Embryology History - Julius Tandler
|Embryology - 16 Feb 2020 Expand to Translate|
|Google Translate - select your language from the list shown below (this will open a new external page)|
العربية | català | 中文 | 中國傳統的 | français | Deutsche | עִברִית | हिंदी | bahasa Indonesia | italiano | 日本語 | 한국어 | မြန်မာ | Pilipino | Polskie | português | ਪੰਜਾਬੀ ਦੇ | Română | русский | Español | Swahili | Svensk | ไทย | Türkçe | اردو | ייִדיש | Tiếng Việt These external translations are automated and may not be accurate. (More? About Translations)
Julius Tandler (February 16, 1869 – August 25, 1936) was an Austrian anatomist and embryologist. He provided research articles in several areas of embryology including a chapter in the Keibel and Mall 1912 textbook Manual of Human Embryology on the development of the heart. He later became more involved with developing a comprehensive system of public health and social services to Vienna. Shown below is a book review of a biography published in 1944.
Julius Tandler presenting an anatomy lecture at the University of Vienna.
|Embryologists: William Hunter | Wilhelm Roux | Caspar Wolff | Wilhelm His | Oscar Hertwig | Julius Kollmann | Hans Spemann | Francis Balfour | Charles Minot | Ambrosius Hubrecht | Charles Bardeen | Franz Keibel | Franklin Mall | Florence Sabin | George Streeter | George Corner | James Hill | Jan Florian | Thomas Bryce | Thomas Morgan | Ernest Frazer | Francisco Orts-Llorca | José Doménech Mateu | Frederic Lewis | Arthur Meyer | Robert Meyer | Erich Blechschmidt | Klaus Hinrichsen | Hideo Nishimura | Arthur Hertig | John Rock | Viktor Hamburger | Mary Lyon | Nicole Le Douarin | Robert Winston | Fabiola Müller | Ronan O'Rahilly | Robert Edwards | John Gurdon | Shinya Yamanaka | Embryology History | Category:People|
Julius Tandler - A Biography
By Alfred Goetzl and Ralph Arthur Reynolds. Privately printed, San Francisco, Calif., 1944. 63 pp. Price, $1.75.
Reviewed by C.-E. A. Winslow (American Journal Of Public Health Vol. 35: 73-74)
This little book is a valuable contribution to the history of public health, since it reviews the career of a pioneer whom we should recall with admiration and respect.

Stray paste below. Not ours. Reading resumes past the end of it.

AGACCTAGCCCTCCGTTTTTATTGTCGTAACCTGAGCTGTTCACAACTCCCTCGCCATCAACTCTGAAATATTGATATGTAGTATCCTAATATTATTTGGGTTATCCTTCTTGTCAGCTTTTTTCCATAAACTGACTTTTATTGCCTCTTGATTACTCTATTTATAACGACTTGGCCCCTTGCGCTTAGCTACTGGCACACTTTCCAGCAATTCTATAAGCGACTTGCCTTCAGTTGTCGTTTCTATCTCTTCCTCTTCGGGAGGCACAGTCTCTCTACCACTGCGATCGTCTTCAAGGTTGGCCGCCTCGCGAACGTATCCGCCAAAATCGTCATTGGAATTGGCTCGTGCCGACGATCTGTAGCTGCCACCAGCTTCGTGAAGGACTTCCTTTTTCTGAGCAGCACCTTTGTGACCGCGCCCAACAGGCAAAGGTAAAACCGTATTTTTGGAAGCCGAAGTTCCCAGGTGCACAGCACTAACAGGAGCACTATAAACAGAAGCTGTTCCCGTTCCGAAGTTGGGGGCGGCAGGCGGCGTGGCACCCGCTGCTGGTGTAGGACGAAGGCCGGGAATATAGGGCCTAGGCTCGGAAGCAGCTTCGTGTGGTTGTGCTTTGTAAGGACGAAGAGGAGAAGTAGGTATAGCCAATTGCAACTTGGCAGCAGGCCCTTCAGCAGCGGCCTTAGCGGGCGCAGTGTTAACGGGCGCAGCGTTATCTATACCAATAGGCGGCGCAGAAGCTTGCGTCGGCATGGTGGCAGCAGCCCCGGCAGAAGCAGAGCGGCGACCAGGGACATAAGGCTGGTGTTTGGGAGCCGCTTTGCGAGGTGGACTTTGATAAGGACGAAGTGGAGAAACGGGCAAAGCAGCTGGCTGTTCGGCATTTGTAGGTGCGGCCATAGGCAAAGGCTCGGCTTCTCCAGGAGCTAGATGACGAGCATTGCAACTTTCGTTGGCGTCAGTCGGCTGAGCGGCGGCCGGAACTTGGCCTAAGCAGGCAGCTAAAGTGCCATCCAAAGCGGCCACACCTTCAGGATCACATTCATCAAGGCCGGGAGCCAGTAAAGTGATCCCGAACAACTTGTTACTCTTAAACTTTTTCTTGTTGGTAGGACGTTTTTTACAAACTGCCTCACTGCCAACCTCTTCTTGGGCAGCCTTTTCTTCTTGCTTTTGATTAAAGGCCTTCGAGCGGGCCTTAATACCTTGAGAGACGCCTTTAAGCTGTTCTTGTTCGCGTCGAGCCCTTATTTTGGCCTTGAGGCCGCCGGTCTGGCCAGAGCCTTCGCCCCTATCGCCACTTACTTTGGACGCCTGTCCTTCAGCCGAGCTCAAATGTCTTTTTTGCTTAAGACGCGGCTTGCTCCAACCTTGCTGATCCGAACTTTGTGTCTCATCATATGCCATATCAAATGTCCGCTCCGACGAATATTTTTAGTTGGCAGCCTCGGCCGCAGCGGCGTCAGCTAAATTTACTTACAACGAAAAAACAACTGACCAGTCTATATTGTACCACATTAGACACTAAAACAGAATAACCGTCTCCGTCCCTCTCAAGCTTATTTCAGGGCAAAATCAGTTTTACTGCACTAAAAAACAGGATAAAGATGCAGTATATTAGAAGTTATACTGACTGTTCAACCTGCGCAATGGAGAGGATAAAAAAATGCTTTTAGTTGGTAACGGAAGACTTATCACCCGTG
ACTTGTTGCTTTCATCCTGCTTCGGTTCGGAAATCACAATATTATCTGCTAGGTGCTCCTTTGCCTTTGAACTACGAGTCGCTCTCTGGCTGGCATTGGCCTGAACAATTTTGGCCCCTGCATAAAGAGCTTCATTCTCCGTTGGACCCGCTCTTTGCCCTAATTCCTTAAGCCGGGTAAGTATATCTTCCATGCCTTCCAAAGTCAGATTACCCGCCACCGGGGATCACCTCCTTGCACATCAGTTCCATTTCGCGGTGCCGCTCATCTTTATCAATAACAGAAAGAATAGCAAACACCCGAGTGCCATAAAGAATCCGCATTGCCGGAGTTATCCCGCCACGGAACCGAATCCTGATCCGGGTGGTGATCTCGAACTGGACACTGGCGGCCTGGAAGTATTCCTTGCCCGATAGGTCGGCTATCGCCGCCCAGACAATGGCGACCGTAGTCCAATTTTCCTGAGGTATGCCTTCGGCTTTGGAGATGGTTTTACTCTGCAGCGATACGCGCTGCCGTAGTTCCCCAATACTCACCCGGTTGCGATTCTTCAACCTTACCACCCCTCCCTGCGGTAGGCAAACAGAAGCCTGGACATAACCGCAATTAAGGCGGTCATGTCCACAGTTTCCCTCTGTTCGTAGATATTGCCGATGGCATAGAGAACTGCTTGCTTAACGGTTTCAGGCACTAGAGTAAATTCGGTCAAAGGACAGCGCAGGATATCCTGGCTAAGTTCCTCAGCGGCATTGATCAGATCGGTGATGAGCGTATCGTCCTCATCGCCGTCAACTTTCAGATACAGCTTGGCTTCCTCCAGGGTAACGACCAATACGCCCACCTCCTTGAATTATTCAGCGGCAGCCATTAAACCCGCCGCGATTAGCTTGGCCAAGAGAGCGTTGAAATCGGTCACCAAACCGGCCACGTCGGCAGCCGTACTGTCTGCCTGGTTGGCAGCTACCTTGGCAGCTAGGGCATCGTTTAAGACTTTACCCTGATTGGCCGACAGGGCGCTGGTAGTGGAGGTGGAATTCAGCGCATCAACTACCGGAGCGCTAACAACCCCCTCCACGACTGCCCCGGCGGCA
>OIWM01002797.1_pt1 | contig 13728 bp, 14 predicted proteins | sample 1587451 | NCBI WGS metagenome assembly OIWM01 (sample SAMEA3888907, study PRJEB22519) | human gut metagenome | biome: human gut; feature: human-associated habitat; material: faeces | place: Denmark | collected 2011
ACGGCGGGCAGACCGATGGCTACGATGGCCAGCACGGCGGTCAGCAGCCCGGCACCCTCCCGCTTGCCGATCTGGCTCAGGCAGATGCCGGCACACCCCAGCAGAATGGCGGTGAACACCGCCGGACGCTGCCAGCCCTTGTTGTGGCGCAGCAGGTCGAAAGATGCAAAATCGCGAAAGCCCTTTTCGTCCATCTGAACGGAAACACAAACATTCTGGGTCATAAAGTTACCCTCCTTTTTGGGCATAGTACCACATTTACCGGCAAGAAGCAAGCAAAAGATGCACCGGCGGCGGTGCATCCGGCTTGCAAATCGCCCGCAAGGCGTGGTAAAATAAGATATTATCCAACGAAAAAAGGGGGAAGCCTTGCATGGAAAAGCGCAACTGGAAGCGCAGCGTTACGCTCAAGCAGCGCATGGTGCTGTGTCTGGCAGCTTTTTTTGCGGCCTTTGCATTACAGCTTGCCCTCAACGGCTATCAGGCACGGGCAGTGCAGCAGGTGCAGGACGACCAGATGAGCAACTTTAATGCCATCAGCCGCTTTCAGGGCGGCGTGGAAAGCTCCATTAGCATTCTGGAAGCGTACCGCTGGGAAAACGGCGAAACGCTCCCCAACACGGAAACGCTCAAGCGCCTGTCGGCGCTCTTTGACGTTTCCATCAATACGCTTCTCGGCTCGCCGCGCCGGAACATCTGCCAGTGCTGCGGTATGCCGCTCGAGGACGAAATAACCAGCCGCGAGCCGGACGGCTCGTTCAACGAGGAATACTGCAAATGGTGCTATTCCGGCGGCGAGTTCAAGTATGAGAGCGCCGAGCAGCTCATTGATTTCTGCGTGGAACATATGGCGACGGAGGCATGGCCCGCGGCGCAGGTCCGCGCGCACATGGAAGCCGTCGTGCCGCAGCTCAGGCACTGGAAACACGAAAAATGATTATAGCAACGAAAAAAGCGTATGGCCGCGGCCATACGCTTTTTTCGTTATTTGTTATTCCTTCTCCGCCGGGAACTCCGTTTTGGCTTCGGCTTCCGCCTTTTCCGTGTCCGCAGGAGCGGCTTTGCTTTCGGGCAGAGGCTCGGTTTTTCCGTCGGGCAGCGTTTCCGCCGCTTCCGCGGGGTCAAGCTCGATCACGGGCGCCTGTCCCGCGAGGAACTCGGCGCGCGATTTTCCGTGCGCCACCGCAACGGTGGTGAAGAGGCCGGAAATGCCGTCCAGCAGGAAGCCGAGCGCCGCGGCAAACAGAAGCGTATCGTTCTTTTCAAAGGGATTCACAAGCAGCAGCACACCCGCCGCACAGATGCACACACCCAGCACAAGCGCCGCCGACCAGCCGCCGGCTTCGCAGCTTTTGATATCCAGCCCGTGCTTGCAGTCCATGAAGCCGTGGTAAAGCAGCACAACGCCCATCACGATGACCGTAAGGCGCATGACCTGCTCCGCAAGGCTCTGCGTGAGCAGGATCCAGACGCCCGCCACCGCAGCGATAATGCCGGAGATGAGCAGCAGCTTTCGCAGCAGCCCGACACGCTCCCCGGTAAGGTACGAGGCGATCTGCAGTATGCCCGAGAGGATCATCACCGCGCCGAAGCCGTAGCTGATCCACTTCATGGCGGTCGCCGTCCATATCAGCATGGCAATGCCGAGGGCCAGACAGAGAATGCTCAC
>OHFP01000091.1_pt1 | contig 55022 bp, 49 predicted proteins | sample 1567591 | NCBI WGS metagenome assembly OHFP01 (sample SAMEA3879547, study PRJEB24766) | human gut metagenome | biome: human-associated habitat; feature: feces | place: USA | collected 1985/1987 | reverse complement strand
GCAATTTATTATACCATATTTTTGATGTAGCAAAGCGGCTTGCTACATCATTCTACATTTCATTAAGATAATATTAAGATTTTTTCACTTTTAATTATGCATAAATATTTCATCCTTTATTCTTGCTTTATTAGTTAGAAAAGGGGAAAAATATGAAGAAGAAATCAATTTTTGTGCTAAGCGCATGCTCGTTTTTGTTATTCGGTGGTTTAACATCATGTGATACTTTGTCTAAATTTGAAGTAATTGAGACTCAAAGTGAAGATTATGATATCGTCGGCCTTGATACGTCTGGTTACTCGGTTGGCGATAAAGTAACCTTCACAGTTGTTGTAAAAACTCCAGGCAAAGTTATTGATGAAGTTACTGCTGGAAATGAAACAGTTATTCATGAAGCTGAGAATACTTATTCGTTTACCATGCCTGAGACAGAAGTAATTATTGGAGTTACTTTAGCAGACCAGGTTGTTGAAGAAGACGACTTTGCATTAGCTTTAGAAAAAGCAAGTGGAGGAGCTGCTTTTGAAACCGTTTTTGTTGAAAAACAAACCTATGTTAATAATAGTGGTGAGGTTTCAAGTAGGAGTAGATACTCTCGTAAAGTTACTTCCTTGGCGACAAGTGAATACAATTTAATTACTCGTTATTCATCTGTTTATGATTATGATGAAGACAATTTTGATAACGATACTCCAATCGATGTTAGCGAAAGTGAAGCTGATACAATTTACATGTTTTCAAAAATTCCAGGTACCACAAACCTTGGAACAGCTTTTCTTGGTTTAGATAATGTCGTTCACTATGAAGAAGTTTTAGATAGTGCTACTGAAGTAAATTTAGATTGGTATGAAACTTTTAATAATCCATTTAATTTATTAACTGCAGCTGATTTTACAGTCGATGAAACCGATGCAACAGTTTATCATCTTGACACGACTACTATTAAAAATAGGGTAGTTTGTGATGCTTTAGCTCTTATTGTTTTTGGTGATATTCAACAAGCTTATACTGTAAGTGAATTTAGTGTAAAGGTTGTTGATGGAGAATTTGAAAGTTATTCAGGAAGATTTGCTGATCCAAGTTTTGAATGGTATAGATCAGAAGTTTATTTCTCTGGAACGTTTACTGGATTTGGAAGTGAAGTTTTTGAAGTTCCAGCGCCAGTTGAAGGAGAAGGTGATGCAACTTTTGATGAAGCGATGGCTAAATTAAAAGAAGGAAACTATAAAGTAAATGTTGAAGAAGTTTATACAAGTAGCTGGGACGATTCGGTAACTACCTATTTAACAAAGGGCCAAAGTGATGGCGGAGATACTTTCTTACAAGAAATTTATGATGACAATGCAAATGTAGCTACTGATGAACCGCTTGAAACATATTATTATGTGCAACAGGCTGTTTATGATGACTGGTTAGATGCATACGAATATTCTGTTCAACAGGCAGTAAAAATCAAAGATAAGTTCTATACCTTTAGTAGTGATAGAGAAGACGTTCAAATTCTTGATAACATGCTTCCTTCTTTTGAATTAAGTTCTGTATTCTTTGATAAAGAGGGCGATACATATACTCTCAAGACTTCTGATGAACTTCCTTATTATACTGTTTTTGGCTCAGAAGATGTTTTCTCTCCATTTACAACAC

Prior to the first world war, Dr. Tandler was well known as a fruitful investigator and a brilliant teacher of anatomy; but in 1920 he abandoned the academic life to become City Welfare Councilor of Vienna. He was primarily responsible for the sound and brilliant developments of public health service in the Austrian capital; and we have still much to learn from the program be developed for child welfare and recreation and for the control of tuberculosis and venereal disease. The authors of this biography summarize Dr. Tandler’s attitude toward the role of the medical profession in modern life as .follows: They point out that under our traditional practice, “The physician must necessarily be economically dependent on the patient under treatment; consequently the frequency of the physician's visits and the type of therapy will be dictated not only by the nature of the patient’s illness, but also by the physician’s own material interests. This constant conflict of conscience on the part of the physician cannot possibly l improve his morale. On the contrary, it may actually be damaged. The physician, consciously or unconsciously, is apt to degenerate into a mere wage earner, always dissatisfied with his small income and at the same time maintaining an attitude of false independence. Tandler’s point of view on this question explains more clearly why he was criticised so frequently and so violently by his colleagues.
“Opposing this. individualistic attitude on the part of practising physicians, Tandler maintained that the individual had a right to health. . . . If society may take steps to provide health for the individual as a protective measure in its own interest then each individual is likewise entitled to claim preservation of his health by society.
Tandler had felt that if the philosophy expressed in this corollary had been put into practice during earlier days, there would today be fewer and less serious problems before the medical profession. He was of the opinion that the physician should occupy a similar position in the social structure to that of the judge, the teacher, and the priest. These latter groups are supported from funds provided by society as a whole.”
C.-E. A. Winslow
Tandler J. Zur Entwickelungsgeschichte des menschlichen Duodenum. (1900) Morphol. Jahrbuch, Bd. 29, S. 187-216.
Tandler J. Zur Entwickelungsgeschichte der Kopfarterien bei den Mammalia. (1902) Morphol. Jahrbuch, Bd. 30, S. 275-373, Taf. 3-5.
Tandler J. Zur Entwickelungsgeschichte der menschlichen Darmarterien. (1903) Anat. Heft, Bd. XXIII.
Tandler J. Zur Entwickelungsgeschichte der menschlichen Darmarterien. (1903) Anat. Hefte, Heft 71, S. 189-210.
Tandler J. Zur Entwicklungsgeschichte der arteriellen Mundernetze. (1906) Anat. Hefte. Bd. 31.
Tandler J. Entwickelungsgeschiehte und Anatomic der \\'eil)licl1cn Genitalien (1913) part 1, sec. II, pp. 5-10. Wiesbaden.
Tandler J. Die biologischen Grundlagen der sekundären Geschlechtscharaktere (1913)
- Julius Tandler: Professor und Bio-Politiker in einer Person Klaus Taschwer 21. September 2016, Standard.
Cite this page: Hill, M.A. (2020, February 16) Embryology Embryology History - Julius Tandler. Retrieved from https://embryology.med.unsw.edu.au/embryology/index.php/Embryology_History_-_Julius_Tandler
- © Dr Mark Hill 2020, UNSW Embryology ISBN: 978 0 7334 2609 4 - UNSW CRICOS Provider Code No. 00098G